The Pittsburgh Pirates have been a bad baseball team for a long time. Closer Joel Hanrahan is working hard to change that fact.
ESPN The Magazine wrote a section last week about the study conducted by Retrosheet founder Dave Smith who looked at games from 1944 to 2003, plus 13 seasons before WWII concentrating on the strategy of inserting a specific pitcher to get the final three outs. According to the article, the Pittsburgh Pirates have won 94.7% of those games it led when entering the ninth.
Joel Hanrahan is a perfectionist trying to improve upon those numbers. He is nine for ten in save opportunities after the strongest performance we have watched this season.
With the Pirates clinging to a 4-3 lead thanks to a pair of two-run bombs from Andrew McCutchen, the right hander stood on the mound in all of his glory. He started Tigers CF Don Kelly off with a 95-mile per hour heater for strike one, got Kelly to foul one back for the second strike. Kelly then battled the Bucs closer before he popped out to third baseman Pedro Alvarez for the first out.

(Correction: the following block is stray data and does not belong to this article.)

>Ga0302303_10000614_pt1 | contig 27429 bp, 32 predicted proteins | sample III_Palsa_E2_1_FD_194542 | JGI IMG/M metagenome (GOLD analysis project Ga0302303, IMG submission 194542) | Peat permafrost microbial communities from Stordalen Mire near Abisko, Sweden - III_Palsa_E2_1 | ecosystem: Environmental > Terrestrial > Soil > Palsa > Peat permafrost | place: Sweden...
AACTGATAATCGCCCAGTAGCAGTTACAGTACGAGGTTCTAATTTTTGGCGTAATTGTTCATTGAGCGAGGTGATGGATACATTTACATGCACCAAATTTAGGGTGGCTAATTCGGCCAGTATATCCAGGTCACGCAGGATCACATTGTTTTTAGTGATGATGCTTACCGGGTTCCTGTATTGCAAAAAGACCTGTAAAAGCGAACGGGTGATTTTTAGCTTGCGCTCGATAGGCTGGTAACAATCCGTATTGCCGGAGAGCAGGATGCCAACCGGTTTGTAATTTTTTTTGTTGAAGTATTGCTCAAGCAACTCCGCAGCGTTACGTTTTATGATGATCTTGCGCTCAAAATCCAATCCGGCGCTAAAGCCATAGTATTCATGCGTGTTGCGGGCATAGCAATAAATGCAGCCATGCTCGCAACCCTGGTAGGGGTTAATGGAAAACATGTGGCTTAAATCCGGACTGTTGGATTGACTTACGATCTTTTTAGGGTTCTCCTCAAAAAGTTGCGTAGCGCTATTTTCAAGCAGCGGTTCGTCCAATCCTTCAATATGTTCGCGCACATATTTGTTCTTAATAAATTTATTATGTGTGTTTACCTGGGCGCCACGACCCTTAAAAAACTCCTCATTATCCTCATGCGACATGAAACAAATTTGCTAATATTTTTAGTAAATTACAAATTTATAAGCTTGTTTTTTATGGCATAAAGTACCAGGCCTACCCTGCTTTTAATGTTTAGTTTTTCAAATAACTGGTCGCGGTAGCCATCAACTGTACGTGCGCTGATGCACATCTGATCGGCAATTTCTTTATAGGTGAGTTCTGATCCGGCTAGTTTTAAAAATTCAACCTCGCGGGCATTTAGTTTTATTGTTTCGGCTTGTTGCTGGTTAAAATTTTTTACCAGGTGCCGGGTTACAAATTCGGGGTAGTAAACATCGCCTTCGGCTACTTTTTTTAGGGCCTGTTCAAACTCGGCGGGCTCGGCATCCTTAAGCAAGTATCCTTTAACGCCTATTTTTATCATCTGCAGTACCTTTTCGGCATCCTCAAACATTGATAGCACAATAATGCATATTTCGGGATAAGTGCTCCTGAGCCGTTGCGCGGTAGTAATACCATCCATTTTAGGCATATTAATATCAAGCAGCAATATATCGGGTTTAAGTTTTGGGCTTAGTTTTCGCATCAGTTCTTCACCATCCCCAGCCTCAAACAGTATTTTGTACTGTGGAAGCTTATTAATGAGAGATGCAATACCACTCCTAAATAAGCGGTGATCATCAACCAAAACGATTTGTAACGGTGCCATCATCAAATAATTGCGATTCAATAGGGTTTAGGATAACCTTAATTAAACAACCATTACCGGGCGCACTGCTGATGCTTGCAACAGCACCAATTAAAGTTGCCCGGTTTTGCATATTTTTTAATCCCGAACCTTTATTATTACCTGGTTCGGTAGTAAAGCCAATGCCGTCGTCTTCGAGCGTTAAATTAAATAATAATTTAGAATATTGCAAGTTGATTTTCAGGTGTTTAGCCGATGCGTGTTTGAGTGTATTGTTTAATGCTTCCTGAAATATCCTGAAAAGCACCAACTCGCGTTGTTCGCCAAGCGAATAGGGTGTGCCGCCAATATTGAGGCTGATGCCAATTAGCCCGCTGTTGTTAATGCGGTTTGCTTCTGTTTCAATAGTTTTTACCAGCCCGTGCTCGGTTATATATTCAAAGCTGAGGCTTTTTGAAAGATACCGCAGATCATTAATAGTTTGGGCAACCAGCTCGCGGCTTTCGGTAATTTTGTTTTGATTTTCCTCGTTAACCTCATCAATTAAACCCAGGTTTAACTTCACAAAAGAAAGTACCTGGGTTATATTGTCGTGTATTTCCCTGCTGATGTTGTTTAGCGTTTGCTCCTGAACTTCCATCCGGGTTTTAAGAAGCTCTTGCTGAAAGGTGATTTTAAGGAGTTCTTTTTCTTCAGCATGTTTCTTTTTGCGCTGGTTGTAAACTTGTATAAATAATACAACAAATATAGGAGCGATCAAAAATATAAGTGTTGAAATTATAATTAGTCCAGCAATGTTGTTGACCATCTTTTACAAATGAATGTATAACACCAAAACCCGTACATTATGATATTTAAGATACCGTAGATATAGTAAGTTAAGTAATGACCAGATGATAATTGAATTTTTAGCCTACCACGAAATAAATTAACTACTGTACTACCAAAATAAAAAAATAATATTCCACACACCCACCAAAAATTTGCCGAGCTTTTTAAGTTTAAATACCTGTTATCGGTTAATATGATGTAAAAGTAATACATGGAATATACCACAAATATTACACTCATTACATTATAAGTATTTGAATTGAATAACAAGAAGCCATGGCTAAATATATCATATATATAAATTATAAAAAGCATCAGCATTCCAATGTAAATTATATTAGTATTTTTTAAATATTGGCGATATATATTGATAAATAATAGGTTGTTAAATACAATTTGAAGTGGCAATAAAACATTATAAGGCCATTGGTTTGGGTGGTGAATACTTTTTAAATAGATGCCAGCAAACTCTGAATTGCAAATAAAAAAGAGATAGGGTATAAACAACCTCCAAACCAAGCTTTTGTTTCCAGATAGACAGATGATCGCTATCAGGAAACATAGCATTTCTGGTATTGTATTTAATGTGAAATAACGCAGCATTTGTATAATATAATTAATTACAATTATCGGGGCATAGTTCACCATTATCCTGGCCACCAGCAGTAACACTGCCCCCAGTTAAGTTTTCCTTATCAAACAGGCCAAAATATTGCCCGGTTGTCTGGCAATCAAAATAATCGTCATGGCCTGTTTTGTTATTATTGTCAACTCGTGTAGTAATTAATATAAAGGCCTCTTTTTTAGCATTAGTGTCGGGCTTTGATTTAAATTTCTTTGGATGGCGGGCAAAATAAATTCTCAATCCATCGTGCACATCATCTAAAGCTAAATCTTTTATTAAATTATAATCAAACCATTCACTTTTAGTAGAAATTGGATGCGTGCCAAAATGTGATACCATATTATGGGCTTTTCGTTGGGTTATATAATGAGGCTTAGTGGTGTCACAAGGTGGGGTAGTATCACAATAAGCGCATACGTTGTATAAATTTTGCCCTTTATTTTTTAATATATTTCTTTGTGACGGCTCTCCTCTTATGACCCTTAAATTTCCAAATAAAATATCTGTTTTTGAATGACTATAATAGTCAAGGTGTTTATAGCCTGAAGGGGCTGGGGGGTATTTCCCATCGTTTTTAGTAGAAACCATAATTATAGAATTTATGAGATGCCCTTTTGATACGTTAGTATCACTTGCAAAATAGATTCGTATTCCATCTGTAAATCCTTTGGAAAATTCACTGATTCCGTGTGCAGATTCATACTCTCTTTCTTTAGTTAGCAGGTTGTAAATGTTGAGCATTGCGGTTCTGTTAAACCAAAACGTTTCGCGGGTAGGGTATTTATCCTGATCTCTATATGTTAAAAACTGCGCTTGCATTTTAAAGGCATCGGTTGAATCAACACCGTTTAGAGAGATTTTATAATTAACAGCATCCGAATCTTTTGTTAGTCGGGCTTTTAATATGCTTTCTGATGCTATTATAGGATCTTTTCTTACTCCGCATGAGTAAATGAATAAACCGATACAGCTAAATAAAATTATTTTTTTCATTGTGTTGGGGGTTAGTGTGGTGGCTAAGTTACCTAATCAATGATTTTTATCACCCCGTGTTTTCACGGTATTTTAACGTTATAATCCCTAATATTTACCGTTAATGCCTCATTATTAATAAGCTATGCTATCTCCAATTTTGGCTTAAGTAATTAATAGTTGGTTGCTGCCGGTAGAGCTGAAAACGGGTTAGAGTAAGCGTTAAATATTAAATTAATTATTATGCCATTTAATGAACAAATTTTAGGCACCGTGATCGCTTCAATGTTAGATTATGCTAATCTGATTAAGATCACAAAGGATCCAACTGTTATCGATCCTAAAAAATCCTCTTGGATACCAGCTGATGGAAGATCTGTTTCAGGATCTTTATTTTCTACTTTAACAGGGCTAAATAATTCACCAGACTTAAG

A quick two strikes to Andy Dirks set the stage for the 98-mile-an-hour fastball that whiffed the Tigers outfielder.
Miguel Cabrera stepped to the plate with two hits in the game and worked The Hanrictator for a base on balls. A tweet from Hanrahan’s brother noted that Cabrera had success dating back to A-level ball against the right hander. Perhaps that was lingering on the mind of the Bucs closer, so did he actually mentally work around Miggy to get to Prince?
Who knows. Dictators do what they want.
So up stepped Prince Fielder with the Detroit crowd on their feet roaring in anticipation. (Prince had three walks and was 3-for-8 with two strikeouts in his career)
Fielder fell behind 0-2 and the man with four career walkoffs could only say “nice” and give a nod after he whiffed on a nasty slider.
We’re in good hands Pittsburgh.